As countries across the globe continue to battle the novel coronavirus pandemic, the diplomatic spat between the U.S. and Canada over the export of 3M respirator masks has been just one example of how human (and political) instinct comes in to play during a crisis.
It’s the understandable desire to look after your own people first.
The European Union and Turkey have also moved to limit the export of some medical equipment.
The ‘haves’ exerting their power over the ‘have-nots’ has not only been a trend between nations. The same could be seen at the household level, with people all over the world panic-buying and hoarding items like toilet paper, at the potential expense of more vulnerable citizens.
From the very start of the crisis, the World Health Organization (WHO) has stressed its desire that nations work together to beat COVID-19.
“This problem can only be solved with international cooperation and international solidarity,” said WHO Director-General Tedros Adhanom Ghebreyesus.
“When health workers are at risk, we’re all at risk.”
“Health workers in low- and middle-income countries deserve the same protection as those in the wealthiest countries.”
The issue of protecting everyone equally goes beyond the fundamental issue of equality.
It’s also about understanding the very nature of a virus in an inter-connected world.
In short, if the virus is not tackled properly everywhere, it will come back again, everywhere.
“One of the critical issues that we’re working on globally is to have people understand this is truly a global problem,” said Dr. Seth Berkley, CEO of vaccination charity Gavi the Vaccine Alliance.
Berkley told Global News he worries that if richer countries ignore the developing world, then all other efforts to beat the virus will be in vain.
He also says the pandemic threatens to kill more people indirectly, by leaving them vulnerable to other diseases.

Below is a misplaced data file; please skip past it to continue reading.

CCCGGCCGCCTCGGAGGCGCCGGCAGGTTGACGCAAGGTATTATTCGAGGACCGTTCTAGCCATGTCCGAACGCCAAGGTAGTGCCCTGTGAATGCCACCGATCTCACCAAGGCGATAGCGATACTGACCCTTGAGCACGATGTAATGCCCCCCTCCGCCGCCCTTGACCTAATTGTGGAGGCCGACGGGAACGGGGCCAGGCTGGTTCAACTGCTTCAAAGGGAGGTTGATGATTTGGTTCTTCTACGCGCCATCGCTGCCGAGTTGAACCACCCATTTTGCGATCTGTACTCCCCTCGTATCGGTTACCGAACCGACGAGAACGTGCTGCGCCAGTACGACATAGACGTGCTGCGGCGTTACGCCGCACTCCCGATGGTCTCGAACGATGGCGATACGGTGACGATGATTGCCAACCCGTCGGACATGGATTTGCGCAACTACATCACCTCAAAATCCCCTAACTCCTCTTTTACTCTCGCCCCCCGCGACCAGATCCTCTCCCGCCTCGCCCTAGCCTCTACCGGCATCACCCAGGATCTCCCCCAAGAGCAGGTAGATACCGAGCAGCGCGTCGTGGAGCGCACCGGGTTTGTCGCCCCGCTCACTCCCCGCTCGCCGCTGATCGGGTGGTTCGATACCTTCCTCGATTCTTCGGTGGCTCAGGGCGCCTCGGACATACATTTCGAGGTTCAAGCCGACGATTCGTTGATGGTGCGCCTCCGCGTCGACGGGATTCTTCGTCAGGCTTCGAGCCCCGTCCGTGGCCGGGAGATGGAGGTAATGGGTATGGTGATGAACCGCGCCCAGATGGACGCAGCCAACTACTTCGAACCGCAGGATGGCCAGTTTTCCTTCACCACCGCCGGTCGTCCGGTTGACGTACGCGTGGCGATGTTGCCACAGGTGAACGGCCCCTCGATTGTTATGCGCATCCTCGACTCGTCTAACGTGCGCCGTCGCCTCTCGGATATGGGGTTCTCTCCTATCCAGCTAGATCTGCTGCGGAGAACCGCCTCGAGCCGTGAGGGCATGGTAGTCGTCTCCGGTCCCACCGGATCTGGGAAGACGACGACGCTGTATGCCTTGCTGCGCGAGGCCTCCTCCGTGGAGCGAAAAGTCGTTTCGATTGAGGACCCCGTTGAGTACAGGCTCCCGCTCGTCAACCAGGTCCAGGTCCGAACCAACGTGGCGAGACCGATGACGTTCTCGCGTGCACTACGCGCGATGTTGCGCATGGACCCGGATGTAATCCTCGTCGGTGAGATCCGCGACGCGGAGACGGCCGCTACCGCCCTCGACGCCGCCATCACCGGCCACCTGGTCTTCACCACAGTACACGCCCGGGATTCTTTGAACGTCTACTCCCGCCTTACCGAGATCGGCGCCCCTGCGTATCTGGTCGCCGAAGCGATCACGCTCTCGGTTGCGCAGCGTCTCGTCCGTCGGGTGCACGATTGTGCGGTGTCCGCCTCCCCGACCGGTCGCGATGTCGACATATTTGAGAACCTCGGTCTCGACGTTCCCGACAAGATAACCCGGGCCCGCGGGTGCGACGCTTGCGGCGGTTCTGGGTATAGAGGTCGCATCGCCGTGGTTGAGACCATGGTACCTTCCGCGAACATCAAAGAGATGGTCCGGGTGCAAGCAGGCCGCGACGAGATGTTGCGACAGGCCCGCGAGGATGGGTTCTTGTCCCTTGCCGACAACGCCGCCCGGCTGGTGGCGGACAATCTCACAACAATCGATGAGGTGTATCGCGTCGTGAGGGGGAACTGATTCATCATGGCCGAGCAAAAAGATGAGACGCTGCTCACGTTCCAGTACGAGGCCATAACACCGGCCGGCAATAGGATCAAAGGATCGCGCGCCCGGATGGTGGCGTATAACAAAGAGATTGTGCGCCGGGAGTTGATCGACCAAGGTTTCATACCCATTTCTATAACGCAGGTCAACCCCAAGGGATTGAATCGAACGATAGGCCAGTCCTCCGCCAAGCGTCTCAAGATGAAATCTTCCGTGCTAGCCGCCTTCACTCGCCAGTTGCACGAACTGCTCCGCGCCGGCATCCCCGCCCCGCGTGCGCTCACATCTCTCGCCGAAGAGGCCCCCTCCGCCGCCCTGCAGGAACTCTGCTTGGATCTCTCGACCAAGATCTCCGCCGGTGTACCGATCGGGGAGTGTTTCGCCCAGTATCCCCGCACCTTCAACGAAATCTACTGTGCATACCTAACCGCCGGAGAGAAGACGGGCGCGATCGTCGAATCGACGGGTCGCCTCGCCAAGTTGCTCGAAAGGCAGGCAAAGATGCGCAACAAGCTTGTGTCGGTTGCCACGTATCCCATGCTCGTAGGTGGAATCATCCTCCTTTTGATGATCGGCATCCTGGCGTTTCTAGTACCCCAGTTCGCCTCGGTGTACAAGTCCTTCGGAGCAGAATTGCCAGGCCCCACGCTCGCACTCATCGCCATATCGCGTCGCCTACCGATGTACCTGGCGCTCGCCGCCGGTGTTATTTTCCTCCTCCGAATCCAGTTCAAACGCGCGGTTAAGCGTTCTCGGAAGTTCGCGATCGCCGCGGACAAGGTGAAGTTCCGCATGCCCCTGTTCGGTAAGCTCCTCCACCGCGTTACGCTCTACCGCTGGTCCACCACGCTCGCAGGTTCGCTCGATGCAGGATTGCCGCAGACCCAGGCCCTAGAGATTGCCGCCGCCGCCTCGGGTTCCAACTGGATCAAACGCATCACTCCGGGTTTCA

Gavi has helped vaccinate hundreds of millions of children from diseases like cholera, measles and Ebola.
“We also have 21 countries who are beginning to become short of vaccine supply,” said Berkley.
“The normal supply has been disrupted, because of airlines stopping flights to those countries.”
The front lines
In many developing countries medical equipment is in short supply at the best of times.
Dr. Mamadu Baldeh works at the Chest Clinic and Infectious Disease Unit, at Connaught Hospital, Freetown, Sierra Leone.
He has lobbied lawmakers for better equipment in his role as president of the country’s Junior Doctors Association.
“We can not fight a battle when we do not have ammo,” said Baldeh.
“We need to protect ourselves. We have a very limited capacity in terms of doctors. We can not afford to lose anyone (to the virus) at this point in time.”
The west African nation is still emerging from the effects of the 2014-2016 Ebola epidemic.
Baldeh told Global News there are only a handful of ventilators in the country, and other basic equipment is also hard to find.
Baldeh says the trauma of Ebola means people in Sierra Leone are taking the outbreak seriously.
“We came out recently, so the memories are still fresh,” he said.
“So it put us in a position where communication is easy. When you say ‘outbreaks’, people already have their minds prepared.”
However most countries have not experienced an epidemic like this in recent memory, and education can be more difficult.
In the developing world, public health systems are often weak, large families live in close quarters, and clean water can be difficult to come by.
There is no financial support for millions of workers who are currently unable to work, particularly those in the informal, cash economy.
The United Nations says more than half the planet has no access to income support.
One man in New Dehli recently told the news agency Reuters “I’d rather die from disease than hunger.”
Seven words that sum up the dreadful dilemma currently facing so many people.
“This is a global pandemic. We’ll need a global response and we’re all going to have to work together to do that,” said Berkley.
Questions about COVID-19? Here are some things you need to know:
Health officials caution against all international travel. Returning travellers are legally obligated to self-isolate for 14 days, beginning March 26, in case they develop symptoms and to prevent spreading the virus to others. Some provinces and territories have also implemented additional recommendations or enforcement measures to ensure those returning to the area self-isolate.
Symptoms can include fever, cough and difficulty breathing — very similar to a cold or flu. Some people can develop a more severe illness. People most at risk of this include older adults and people with severe chronic medical conditions like heart, lung or kidney disease. If you develop symptoms, contact public health authorities.
To prevent the virus from spreading, experts recommend frequent handwashing and coughing into your sleeve. They also recommend minimizing contact with others, staying home as much as possible and maintaining a distance of two metres from other people if you go out.
For full COVID-19 coverage from Global News, click here.